Beef crisis hitting dairies with lower calf values

Rearing calf prices have fallen away sharply since the summer across England and Wales and are currently 24% back on the year.

According to Livestock Auctioneers Association and AHDB market data for calves aged three weeks old, continental-cross calves are £30-£40 cheaper on the year.

This news comes as the prime beef market enters its fifth month of low prices, with average deadweight steer contracts at 322p/kg at the start of November.

See also: Suckled calf trade struggling amid beef crisis

England and Wales rearing calf prices (at three weeks)

 

Friesian-Holstein bull/heifer

Hereford-cross bull/heifer

Continental-cross bull/heifer

Average prices October-November 2018

£29.91/£46.55

£118.74/£70.53

£184.82/£129.04

Average prices October-November 2019

£23/£29.97

£86.89/£56.20

£146.52/£99.84

Change on the year

-£6.91 (-23%)
-£16.58 (-35%)

-£31.85 -26%
-£14.33 -(20%)

-£38.3 (-20.7%)
-£29.2 (-22.6%)

Bentham

Bentham’s autumn calf trade has reflected national trends, with prices falling short of last year’s levels.

Numbers have remained very high at the Wednesday sales, with recent entries passing the 100-head mark.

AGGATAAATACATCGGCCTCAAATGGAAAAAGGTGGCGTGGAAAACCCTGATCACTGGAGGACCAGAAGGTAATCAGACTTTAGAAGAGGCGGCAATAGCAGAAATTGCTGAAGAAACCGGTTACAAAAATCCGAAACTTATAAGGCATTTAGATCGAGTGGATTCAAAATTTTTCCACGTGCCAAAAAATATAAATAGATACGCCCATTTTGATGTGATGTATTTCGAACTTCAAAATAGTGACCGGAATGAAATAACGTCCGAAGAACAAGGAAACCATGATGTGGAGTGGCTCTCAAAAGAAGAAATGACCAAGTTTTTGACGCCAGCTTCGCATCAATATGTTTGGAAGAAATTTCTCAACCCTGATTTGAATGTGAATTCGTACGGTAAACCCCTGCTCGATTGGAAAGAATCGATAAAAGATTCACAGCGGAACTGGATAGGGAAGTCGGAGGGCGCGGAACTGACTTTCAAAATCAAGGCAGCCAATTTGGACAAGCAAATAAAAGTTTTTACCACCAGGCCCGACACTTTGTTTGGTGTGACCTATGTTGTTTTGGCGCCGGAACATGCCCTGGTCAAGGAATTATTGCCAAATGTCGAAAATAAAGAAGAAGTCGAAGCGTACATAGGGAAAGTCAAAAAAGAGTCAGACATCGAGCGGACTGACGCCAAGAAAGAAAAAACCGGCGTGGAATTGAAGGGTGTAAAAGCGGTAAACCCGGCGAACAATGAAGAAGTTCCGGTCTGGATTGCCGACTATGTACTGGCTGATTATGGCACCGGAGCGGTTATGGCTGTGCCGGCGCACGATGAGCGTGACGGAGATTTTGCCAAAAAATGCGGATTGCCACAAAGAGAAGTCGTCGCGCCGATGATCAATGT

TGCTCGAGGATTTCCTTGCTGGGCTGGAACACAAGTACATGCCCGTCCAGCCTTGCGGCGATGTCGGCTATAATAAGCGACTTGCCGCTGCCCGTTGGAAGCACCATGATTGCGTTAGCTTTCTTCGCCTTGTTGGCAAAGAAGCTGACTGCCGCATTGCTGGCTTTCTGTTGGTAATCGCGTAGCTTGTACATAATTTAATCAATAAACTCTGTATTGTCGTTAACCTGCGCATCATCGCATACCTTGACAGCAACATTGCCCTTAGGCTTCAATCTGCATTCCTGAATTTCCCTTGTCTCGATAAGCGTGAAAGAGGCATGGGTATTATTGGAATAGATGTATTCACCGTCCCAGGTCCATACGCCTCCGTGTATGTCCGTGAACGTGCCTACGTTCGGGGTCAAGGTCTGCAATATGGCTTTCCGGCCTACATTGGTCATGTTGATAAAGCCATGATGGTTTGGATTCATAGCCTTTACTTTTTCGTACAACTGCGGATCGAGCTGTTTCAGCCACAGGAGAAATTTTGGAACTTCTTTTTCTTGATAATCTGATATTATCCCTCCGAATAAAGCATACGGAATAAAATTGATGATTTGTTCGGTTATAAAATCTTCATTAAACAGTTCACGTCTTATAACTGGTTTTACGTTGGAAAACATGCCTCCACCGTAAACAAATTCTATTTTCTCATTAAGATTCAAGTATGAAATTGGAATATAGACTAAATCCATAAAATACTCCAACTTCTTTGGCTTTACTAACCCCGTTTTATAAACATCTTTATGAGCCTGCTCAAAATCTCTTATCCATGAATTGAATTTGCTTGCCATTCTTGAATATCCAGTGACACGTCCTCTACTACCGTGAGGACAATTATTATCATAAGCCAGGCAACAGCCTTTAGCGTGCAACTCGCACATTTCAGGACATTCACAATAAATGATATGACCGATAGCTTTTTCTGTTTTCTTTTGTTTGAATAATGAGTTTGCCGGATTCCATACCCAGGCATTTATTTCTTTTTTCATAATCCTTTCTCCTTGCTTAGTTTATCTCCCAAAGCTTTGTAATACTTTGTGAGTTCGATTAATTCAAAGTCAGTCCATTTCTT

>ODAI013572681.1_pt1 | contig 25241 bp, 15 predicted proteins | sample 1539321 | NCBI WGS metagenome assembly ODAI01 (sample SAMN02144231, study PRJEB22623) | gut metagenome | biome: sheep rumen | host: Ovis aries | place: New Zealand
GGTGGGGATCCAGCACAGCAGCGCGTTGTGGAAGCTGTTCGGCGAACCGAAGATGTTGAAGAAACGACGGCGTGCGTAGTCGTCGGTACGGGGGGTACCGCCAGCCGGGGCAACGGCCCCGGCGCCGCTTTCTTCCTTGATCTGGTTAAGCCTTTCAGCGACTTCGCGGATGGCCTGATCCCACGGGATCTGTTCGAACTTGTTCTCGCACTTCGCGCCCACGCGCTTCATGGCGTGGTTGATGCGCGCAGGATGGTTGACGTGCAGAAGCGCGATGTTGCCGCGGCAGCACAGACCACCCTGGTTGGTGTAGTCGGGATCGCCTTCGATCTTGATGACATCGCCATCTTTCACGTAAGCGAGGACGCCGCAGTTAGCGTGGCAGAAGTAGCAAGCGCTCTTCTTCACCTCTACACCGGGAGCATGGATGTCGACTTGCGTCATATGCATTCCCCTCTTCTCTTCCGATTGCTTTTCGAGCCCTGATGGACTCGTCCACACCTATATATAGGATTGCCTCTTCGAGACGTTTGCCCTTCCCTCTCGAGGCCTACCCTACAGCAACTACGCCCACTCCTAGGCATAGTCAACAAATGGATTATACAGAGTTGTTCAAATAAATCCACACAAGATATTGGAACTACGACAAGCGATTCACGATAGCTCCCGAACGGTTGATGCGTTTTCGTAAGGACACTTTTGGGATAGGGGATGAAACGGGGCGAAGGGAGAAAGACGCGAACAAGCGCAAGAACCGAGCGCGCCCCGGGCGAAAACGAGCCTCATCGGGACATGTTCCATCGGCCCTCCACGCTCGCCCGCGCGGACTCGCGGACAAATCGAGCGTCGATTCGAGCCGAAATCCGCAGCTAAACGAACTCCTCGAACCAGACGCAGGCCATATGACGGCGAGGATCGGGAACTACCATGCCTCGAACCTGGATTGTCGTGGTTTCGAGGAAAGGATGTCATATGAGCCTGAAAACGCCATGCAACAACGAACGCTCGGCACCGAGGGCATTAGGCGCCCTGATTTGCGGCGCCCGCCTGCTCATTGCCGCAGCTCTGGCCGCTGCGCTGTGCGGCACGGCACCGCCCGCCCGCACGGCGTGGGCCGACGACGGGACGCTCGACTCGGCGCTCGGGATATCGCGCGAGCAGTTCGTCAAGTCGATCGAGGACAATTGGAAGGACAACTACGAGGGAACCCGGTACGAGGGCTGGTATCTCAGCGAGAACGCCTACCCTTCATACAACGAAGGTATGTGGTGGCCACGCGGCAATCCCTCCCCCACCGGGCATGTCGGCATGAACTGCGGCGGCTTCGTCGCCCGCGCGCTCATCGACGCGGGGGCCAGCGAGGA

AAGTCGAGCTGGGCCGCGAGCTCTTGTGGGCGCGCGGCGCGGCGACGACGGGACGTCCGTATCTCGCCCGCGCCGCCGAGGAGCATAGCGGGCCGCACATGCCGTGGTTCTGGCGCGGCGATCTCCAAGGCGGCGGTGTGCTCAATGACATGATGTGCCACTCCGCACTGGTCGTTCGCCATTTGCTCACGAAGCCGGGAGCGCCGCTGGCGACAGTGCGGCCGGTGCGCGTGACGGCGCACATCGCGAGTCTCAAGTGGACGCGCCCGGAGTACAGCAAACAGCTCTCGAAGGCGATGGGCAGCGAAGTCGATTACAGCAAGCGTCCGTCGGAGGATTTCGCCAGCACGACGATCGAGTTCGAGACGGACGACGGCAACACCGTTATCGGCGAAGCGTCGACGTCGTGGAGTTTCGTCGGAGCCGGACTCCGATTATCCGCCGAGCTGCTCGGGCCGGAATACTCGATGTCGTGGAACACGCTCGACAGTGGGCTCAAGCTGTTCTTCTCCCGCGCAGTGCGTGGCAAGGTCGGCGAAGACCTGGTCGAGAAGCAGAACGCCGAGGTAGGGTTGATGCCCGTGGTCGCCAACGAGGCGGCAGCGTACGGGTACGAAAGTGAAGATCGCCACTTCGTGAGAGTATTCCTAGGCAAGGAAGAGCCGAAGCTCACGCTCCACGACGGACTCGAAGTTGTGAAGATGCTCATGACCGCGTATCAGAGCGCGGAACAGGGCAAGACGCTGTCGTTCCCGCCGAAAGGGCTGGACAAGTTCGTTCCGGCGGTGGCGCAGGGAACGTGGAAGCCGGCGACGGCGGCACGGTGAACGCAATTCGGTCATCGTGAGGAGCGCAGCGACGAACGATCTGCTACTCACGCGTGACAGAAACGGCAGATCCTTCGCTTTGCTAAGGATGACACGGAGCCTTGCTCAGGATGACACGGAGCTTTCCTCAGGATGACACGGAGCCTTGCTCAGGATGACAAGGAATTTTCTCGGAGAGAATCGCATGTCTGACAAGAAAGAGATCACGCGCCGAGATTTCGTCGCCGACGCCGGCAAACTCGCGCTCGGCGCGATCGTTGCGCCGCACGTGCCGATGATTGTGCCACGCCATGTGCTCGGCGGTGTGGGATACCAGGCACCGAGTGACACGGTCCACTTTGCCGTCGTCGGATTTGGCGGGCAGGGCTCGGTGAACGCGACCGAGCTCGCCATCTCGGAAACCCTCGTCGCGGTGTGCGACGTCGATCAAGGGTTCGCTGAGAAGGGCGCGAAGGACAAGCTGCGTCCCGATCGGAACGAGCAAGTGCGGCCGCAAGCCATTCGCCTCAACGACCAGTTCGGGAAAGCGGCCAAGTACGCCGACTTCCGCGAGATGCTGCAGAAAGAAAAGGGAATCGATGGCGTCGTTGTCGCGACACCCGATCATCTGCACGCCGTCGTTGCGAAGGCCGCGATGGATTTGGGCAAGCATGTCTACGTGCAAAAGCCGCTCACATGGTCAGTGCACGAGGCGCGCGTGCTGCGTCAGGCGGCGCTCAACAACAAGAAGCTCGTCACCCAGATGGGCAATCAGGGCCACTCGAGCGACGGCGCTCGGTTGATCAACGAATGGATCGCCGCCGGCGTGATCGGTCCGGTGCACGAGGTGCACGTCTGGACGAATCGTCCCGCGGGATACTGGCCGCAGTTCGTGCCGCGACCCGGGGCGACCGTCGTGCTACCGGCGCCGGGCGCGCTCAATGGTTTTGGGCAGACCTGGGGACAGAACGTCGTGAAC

The past three sales have seen British blue-cross calves average £261, £286 and £289, while Angus bulls have averaged £220, £285 and £290.

Limousin bulls have averaged £253 over the past three weeks and the best continental calves are topping at around £375, compared with £400+ in the summer.

 “It’s been such a prolonged period of low beef price that everything has been affected to a degree – stores, stirks and calves,” auctioneer Will Alexander told Farmers Weekly.

“It takes a serious calf to make £400 at the moment.”

The best blue-cross animals are making £350 and more, the stronger calves are at £280-£340, while the average types are at £220-£260.

Markethill, Armagh

Calf trade in Northern Ireland has not been as affected by the low beef prices, according to auctioneer Hampton Hewitt of Markethill Livestock Sales.

He said a combination of more buyers in the market for calves, improving quality and the first wave of farm subsidy payments had lifted prices in the past three weeks. 

Weekly entries are typically at 130-170 head. Blue-and Angus-cross bull calves managed to hit both £345 and £330 this week (12 November).

The Department of Agriculture and Rural Affair’s Advance Direct Payments were scheduled from 21 October.

“Our calf trade has stayed steady here,” he said. “Quality has helped and there are two or three producers who are now buying calves who used to buy store cattle.”